The Academic Impact of Missing School
Chronic absenteeism is a growing concern in the United States. According to the U.S. Education Department, as many as six million students miss up to two weeks of school annually. These absences equate to about two days per month. In high schools across the country, about two million teenagers are missing school for as many as 15 days of the year. Studies show that these kids suffer academically as a result.
Long Term Consequences of Chronic Absences
There are a number of reasons kids may be absent from school in addition to the standard health issues. Students who are not engaged in the lessons or who are falling behind may find reasons to avoid going to school, not realizing that extra absences only make the problem worse.
Some chronically absent students choose to drop out once they reach high school, while others get poor grades and begin skipping school, according to a report in Time Magazine. The report cited by Time found that the more days kids missed the less likely they were to graduate from high school and to attend college.
According to AttendanceWorks.org, “Research shows that missing ten percent of the school, or about 18 days in most school districts, negatively affects a student’s academic performance.” And these statistics are the same even for students who have legitimate reasons for missing school.
Is Missing School Ever Okay?
Some children may have valid reasons for missing school. Medical issues, stress inside or outside of personal/family life, other commitments, extracurricular activities, or even sports may take a physical toll, leaving the child exhausted and unable to cope with the demands of scholastic hours.
Whether the reasons are valid or not, parents must still be diligent if their children begin to miss school or the chronic absences may ultimately hinder the child’s academic progress.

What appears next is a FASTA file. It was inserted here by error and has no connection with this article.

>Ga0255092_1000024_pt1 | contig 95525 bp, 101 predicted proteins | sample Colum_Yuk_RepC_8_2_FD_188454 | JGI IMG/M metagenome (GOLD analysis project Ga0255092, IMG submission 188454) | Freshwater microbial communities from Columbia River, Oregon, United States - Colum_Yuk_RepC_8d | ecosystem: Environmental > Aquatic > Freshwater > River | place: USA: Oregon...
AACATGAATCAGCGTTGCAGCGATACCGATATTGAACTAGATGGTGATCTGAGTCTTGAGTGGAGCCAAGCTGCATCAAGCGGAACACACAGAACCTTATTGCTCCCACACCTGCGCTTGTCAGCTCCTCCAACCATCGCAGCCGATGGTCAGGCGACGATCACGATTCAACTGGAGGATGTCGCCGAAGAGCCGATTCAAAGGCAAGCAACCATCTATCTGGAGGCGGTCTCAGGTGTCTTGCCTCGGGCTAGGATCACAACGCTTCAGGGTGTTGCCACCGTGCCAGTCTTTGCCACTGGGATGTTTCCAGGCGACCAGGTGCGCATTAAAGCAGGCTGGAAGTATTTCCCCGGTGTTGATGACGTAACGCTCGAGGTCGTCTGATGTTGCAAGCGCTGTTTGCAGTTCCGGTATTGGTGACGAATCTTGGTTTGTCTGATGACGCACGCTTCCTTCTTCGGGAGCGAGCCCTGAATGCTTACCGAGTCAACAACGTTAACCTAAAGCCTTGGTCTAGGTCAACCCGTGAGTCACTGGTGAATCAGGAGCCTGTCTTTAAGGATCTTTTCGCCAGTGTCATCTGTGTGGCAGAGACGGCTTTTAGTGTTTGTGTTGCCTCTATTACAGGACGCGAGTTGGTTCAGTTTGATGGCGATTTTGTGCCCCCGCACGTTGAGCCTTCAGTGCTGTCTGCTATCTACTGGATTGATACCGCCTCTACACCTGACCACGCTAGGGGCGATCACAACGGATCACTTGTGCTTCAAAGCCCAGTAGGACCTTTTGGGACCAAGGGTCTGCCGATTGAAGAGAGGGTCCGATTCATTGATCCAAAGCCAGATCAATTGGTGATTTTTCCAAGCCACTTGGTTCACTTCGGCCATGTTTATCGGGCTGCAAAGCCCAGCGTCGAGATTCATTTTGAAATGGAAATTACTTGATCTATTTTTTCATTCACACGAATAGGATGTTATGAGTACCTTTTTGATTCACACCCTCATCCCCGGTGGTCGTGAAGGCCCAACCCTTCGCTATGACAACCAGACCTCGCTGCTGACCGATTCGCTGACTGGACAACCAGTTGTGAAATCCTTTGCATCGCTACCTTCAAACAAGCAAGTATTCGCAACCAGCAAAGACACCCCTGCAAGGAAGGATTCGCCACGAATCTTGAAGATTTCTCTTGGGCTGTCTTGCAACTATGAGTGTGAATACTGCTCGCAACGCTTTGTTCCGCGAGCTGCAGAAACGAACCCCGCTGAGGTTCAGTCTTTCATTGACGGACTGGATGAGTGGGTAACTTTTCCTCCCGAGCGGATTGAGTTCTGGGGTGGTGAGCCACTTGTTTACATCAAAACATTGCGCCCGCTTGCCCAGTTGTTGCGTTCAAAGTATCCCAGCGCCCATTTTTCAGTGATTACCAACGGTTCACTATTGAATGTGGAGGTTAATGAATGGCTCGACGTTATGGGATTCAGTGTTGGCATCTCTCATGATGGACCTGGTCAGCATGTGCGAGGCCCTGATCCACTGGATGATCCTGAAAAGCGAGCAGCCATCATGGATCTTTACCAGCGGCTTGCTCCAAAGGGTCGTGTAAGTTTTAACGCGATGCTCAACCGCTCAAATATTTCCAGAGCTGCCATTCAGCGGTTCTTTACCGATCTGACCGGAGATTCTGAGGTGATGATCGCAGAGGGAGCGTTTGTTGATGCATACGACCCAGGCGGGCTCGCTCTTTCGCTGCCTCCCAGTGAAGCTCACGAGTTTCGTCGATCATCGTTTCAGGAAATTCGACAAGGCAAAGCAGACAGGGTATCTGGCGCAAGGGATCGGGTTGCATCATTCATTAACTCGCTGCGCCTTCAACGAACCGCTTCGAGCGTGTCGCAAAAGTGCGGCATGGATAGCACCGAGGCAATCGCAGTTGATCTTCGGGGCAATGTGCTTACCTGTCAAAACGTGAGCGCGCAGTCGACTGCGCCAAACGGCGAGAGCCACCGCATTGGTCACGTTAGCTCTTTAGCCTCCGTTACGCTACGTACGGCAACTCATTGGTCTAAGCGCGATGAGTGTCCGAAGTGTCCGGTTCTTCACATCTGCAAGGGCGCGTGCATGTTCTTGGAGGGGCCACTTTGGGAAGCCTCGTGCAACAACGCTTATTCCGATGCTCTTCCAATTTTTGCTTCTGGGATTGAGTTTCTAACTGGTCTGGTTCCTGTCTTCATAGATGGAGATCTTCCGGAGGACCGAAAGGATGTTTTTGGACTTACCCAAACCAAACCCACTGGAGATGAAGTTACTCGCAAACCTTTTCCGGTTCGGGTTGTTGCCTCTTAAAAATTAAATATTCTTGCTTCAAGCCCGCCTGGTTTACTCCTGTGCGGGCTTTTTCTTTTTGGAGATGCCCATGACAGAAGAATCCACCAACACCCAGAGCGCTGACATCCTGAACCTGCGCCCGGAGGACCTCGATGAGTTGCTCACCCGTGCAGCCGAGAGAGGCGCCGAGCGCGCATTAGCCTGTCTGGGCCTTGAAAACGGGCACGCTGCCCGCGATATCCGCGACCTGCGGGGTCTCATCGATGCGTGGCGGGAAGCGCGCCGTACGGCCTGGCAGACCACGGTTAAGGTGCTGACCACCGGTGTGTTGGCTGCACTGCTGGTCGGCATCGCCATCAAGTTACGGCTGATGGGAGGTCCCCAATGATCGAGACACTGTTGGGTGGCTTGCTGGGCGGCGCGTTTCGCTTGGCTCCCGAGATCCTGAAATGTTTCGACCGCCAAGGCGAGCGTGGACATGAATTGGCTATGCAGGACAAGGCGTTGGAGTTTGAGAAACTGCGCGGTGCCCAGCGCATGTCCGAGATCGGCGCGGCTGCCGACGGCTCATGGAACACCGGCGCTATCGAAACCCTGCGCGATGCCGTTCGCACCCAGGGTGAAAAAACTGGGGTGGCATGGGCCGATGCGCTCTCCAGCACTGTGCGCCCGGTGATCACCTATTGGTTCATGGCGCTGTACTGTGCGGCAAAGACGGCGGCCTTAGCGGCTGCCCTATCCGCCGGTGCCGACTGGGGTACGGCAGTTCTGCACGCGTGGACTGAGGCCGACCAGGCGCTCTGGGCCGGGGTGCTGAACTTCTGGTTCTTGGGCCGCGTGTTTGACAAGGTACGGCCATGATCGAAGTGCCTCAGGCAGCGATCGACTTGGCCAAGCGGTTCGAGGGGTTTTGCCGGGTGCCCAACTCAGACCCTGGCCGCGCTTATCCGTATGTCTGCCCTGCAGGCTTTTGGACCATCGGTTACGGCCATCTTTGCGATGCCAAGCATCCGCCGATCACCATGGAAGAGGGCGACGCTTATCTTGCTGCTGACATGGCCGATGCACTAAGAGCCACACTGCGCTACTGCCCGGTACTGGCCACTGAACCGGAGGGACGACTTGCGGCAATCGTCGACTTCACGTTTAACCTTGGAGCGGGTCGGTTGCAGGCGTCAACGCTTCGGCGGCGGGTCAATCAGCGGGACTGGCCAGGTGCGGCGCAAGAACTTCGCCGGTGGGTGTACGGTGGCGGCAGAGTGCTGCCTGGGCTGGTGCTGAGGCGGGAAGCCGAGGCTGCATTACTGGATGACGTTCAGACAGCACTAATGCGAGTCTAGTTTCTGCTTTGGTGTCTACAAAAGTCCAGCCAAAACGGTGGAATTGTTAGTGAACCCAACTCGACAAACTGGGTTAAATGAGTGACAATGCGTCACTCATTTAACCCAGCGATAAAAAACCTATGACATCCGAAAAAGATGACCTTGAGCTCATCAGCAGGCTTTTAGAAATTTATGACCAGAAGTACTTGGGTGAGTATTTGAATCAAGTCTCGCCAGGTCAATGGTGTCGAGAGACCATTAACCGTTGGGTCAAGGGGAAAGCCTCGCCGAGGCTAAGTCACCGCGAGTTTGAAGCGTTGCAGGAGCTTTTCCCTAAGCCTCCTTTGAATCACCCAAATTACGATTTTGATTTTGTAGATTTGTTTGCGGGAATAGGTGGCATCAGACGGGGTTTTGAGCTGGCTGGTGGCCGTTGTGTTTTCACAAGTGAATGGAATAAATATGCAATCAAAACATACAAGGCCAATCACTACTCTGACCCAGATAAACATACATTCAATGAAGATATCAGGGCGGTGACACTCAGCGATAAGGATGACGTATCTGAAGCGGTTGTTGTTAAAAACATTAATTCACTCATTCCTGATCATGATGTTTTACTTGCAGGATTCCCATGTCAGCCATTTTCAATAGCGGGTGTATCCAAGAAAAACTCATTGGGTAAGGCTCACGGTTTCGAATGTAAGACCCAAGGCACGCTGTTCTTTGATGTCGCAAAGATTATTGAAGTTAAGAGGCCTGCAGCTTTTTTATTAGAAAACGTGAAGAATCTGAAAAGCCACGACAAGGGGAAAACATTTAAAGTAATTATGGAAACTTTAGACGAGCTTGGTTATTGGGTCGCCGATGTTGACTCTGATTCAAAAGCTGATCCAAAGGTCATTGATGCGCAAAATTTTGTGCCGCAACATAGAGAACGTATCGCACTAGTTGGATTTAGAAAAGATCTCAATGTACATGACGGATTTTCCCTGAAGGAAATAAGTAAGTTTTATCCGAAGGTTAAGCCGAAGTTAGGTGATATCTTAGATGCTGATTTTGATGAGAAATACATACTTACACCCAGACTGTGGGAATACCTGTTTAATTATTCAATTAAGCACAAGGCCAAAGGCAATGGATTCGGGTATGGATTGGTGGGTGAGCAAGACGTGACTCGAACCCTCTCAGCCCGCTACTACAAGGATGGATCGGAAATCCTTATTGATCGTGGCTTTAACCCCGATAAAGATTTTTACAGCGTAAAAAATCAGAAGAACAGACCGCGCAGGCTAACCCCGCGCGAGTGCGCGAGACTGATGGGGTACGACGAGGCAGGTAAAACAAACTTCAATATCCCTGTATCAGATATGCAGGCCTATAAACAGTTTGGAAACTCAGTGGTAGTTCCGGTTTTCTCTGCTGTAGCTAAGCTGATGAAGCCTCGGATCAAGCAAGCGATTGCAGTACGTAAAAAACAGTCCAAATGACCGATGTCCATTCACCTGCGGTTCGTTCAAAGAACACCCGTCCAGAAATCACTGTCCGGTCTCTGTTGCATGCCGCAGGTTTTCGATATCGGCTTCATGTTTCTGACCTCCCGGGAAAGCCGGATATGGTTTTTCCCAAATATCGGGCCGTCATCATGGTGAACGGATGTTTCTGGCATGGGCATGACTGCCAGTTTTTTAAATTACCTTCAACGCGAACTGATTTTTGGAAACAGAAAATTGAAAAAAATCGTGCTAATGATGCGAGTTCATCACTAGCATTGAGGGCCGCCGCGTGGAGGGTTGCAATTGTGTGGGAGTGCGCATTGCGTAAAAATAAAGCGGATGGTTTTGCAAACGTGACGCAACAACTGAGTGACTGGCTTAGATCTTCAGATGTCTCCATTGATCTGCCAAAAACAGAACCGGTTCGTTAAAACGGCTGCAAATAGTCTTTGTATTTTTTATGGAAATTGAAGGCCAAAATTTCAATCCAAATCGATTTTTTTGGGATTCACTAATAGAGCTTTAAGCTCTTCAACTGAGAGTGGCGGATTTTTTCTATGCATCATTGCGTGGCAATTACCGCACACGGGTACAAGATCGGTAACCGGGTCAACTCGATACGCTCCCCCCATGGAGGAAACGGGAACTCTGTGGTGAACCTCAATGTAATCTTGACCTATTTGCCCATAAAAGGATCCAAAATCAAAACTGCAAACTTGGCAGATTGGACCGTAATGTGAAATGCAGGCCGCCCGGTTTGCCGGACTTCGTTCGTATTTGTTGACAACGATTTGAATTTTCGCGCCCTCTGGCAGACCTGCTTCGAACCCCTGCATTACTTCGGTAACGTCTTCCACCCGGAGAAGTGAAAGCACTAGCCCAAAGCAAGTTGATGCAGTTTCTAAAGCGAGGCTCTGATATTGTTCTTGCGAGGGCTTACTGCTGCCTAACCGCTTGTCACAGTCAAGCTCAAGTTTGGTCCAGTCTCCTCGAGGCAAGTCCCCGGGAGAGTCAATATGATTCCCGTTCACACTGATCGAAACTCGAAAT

How to Address the Consequences of Chronic Absenteeism
Parents whose children are missing school may want to try these steps to address the issue:
Speak with the child’s teacher and educators
Parents should know what the child experiences at school. Does he or she not have enough time for breaks or physical activity between classes? Could the teacher make some allowance or leeway for the child to have less stressful assignments? Is there a serious problem at school that should be addressed, such as problems with the curriculum or excessive bullying. Can the teacher provide homework and ways for the child to catch up?
Speak with the child
Parents need to understand the child’s perspective on the reasons for skipping. What are the challenges they may need help facing? How does the child feel the parent could provide better support?
Try to create an open line of communication
Parents should explain to their child that they only have his or her best interests in mind. They should also work hard to avoid showing too much anger or frustration when students miss out on school hours. Showing an understanding about stressful days can make things easier all around.
If a child’s school situation is causing chronic absenteeism or a child must be absent from school for health or other reasons, parents may want to consider choosing another school. Online schools can be an excellent alternative for students who have trouble regularly attending a traditional brick-and-mortar school. Students still receive a public school education with certified teachers, but they have more freedom in their schedules that can keep them from falling behind if they are not always available during the standard school hours.
For more information about virtual schools, visit K12.com.
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